The EU and the US afraid of taking too big a risk by intervening in Libya

Article published on March 11, 2011
Article published on March 11, 2011
By Desiree Ketabchi The call for an extraordinary European Council on Libya clearly reflects the sense of urgency surrounding the situation in Libya. The question is: how will the European Union react? Will they declare a no-fly zone over Libya? Will they bomb Gaddafi’s troops?

Photo Flickr/TPCOM

The EU countries heads of state met today in Brussels to reach an agreement on how to react to the civil war that has burst out in Libya, after France broke the taboo by mentioning the possibility of targeted bombing. The key point is that the European Council doesn’t dare to take a decision without a UN mandate and an explicit demand from the Arab League. Not after the Srebenica massacre, a trauma that affected the European memory. Within this framework, it is understandable that the European Union doesn’t want to send its troops without a clear support from the United Nations and the Arab League.

On the other side of the ocean, the United States has made it clear that they are not going to intervene militarily in Libya. They cannot afford to be involved in another war in a Muslim country. And they cannot take the risk, if things turn out wrong, to have a big part of the Arab world against them. Last but not least, they can probably not afford the economic expenses of sending out more troops.

The US and the EU face a difficult situation, on the one hand nobody wants to just remain idle and see civilians being killed, but on the other hand nobody wants to take the risk of finding themselves - once again - in a war against an Arabic country.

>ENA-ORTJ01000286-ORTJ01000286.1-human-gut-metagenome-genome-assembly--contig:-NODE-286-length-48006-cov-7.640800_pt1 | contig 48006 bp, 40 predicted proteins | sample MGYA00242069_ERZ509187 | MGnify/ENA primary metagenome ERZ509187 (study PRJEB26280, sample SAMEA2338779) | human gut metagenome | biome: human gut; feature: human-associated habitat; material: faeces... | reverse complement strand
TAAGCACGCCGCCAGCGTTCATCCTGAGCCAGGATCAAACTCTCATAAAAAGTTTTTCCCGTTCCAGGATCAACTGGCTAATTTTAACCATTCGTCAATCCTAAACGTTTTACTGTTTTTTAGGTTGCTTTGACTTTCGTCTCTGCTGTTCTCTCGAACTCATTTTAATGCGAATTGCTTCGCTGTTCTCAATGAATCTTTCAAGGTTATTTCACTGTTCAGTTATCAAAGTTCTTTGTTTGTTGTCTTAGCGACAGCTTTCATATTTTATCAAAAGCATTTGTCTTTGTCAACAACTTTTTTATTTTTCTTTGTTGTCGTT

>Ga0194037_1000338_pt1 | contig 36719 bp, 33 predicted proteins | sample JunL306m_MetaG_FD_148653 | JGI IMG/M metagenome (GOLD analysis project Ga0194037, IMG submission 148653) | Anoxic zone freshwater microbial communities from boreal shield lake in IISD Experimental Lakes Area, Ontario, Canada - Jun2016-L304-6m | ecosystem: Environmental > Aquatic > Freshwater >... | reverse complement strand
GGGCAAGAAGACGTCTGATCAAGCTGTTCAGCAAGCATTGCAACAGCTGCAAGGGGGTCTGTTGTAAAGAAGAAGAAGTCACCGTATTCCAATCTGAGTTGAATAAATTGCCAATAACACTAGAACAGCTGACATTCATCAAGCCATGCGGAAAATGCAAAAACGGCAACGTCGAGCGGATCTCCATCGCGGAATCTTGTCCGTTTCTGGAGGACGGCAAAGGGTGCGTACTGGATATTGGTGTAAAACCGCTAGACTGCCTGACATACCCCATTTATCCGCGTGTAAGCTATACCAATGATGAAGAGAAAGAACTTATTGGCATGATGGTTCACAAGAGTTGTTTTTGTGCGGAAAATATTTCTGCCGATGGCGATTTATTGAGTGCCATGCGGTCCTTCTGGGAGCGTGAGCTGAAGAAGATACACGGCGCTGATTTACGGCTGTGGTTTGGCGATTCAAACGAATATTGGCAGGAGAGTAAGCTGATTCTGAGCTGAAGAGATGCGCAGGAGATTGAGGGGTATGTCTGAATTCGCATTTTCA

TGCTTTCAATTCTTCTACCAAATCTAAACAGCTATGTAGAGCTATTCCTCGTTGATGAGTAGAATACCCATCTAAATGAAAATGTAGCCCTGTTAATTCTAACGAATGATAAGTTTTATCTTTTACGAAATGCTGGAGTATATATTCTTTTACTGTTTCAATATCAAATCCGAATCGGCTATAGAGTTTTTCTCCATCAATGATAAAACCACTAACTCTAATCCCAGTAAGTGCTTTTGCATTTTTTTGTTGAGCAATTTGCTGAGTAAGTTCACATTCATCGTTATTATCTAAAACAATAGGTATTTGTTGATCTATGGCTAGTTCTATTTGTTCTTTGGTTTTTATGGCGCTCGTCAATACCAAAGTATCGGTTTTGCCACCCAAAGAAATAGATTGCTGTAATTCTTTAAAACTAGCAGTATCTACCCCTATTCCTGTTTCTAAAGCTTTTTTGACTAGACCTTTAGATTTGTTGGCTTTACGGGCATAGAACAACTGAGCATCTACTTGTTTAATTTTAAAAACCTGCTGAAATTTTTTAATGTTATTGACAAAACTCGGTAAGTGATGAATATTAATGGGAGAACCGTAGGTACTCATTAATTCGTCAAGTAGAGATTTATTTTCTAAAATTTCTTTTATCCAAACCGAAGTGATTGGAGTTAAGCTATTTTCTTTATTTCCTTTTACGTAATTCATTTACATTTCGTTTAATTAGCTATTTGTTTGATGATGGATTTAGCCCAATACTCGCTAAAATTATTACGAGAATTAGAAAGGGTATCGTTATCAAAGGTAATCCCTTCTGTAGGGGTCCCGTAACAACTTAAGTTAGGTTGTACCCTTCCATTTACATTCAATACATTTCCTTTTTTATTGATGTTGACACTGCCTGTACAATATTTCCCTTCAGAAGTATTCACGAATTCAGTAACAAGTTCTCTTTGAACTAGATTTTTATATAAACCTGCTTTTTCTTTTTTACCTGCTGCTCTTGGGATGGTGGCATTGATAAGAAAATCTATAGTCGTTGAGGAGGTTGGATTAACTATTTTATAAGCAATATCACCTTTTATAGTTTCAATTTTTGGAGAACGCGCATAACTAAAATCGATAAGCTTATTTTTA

Declaring a no-fly zone is also “complicated”, as Sarkozy declared today during the press conference he gave at the end of the European Council. The French President also said that if military action will be considered, it would be targeted and strictly defensive.

What can be taken away from listening to the EU leaders is that their priority is not only to preserve security in the region in itself, but mainly to prevent civilians to be “tempted” - as Sarkozy stated - “to cross the Mediterranean Sea”. Humanitarian zones will be created to help people in need ‘on the ground’. This is what it is about: defending the EU borders and preventing the continent from being ‘invaded’ by migrants.

While heads of state are cautious not to take risks, they are taking the risk of ending up reacting too late, as a journalist pointed out by asking Sarkozy if there will be time to consult the Arab League beforehand. To summarize the situation in a nutshell, both the European Union and the United States, traumatised by their past experiences, are waiting for the United Nations to take a decision and tell them what to do.